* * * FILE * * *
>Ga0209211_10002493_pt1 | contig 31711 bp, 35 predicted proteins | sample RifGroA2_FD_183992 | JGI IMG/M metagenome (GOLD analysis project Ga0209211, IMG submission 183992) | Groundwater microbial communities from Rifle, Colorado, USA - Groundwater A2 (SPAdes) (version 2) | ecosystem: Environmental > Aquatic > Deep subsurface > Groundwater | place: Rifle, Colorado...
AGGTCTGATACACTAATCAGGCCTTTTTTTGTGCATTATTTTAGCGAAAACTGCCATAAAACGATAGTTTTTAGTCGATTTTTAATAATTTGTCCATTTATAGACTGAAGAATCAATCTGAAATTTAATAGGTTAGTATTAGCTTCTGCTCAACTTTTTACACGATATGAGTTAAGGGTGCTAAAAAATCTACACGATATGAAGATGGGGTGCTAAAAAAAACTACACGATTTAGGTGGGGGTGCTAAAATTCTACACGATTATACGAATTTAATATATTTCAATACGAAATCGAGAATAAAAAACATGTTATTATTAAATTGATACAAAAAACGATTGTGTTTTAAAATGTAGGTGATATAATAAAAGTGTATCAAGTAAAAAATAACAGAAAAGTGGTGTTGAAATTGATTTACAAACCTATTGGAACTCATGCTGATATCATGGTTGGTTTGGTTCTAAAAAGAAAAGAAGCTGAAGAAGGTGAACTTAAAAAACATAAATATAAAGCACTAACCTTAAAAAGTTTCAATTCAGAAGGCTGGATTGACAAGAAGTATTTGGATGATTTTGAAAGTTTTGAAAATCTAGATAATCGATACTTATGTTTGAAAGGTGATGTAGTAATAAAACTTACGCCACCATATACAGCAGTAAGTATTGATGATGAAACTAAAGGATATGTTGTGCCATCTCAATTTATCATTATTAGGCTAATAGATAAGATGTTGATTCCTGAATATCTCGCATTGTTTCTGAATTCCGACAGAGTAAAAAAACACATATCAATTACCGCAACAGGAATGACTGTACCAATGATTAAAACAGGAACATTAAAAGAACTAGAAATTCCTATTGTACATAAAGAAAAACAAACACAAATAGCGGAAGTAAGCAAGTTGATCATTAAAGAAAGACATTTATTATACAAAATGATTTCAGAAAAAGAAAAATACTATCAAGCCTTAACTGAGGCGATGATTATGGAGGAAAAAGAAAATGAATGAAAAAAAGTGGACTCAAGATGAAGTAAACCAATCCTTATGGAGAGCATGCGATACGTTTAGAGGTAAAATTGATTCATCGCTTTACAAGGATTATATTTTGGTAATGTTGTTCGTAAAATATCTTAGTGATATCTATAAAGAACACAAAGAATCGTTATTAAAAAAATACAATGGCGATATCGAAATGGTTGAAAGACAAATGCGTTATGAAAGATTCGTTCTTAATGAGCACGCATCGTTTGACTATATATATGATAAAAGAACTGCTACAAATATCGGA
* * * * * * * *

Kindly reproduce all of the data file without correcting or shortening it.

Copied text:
>Ga0209211_10002493_pt1 | contig 31711 bp, 35 predicted proteins | sample RifGroA2_FD_183992 | JGI IMG/M metagenome (GOLD analysis project Ga0209211, IMG submission 183992) | Groundwater microbial communities from Rifle, Colorado, USA - Groundwater A2 (SPAdes) (version 2) | ecosystem: Environmental > Aquatic > Deep subsurface > Groundwater | place: Rifle, Colorado...
AGGTCTGATACACTAATCAGGCCTTTTTTTGTGCATTATTTTAGCGAAAACTGCCATAAAACGATAGTTTTTAGTCGATTTTTAATAATTTGTCCATTTATAGACTGAAGAATCAATCTGAAATTTAATAGGTTAGTATTAGCTTCTGCTCAACTTTTTACACGATATGAGTTAAGGGTGCTAAAAAATCTACACGATATGAAGATGGGGTGCTAAAAAAAACTACACGATTTAGGTGGGGGTGCTAAAATTCTACACGATTATACGAATTTAATATATTTCAATACGAAATCGAGAATAAAAAACATGTTATTATTAAATTGATACAAAAAACGATTGTGTTTTAAAATGTAGGTGATATAATAAAAGTGTATCAAGTAAAAAATAACAGAAAAGTGGTGTTGAAATTGATTTACAAACCTATTGGAACTCATGCTGATATCATGGTTGGTTTGGTTCTAAAAAGAAAAGAAGCTGAAGAAGGTGAACTTAAAAAACATAAATATAAAGCACTAACCTTAAAAAGTTTCAATTCAGAAGGCTGGATTGACAAGAAGTATTTGGATGATTTTGAAAGTTTTGAAAATCTAGATAATCGATACTTATGTTTGAAAGGTGATGTAGTAATAAAACTTACGCCACCATATACAGCAGTAAGTATTGATGATGAAACTAAAGGATATGTTGTGCCATCTCAATTTATCATTATTAGGCTAATAGATAAGATGTTGATTCCTGAATATCTCGCATTGTTTCTGAATTCCGACAGAGTAAAAAAACACATATCAATTACCGCAACAGGAATGACTGTACCAATGATTAAAACAGGAACATTAAAAGAACTAGAAATTCCTATTGTACATAAAGAAAAACAAACACAAATAGCGGAAGTAAGCAAGTTGATCATTAAAGAAAGACATTTATTATACAAAATGATTTCAGAAAAAGAAAAATACTATCAAGCCTTAACTGAGGCGATGATTATGGAGGAAAAAGAAAATGAATGAAAAAAAGTGGACTCAAGATGAAGTAAACCAATCCTTATGGAGAGCATGCGATACGTTTAGAGGTAAAATTGATTCATCGCTTTACAAGGATTATATTTTGGTAATGTTGTTCGTAAAATATCTTAGTGATATCTATAAAGAACACAAAGAATCGTTATTAAAAAAATACAATGGCGATATCGAAATGGTTGAAAGACAAATGCGTTATGAAAGATTCGTTCTTAATGAGCACGCATCGTTTGACTATATATATGATAAAAGAACTGCTACAAATATCGGA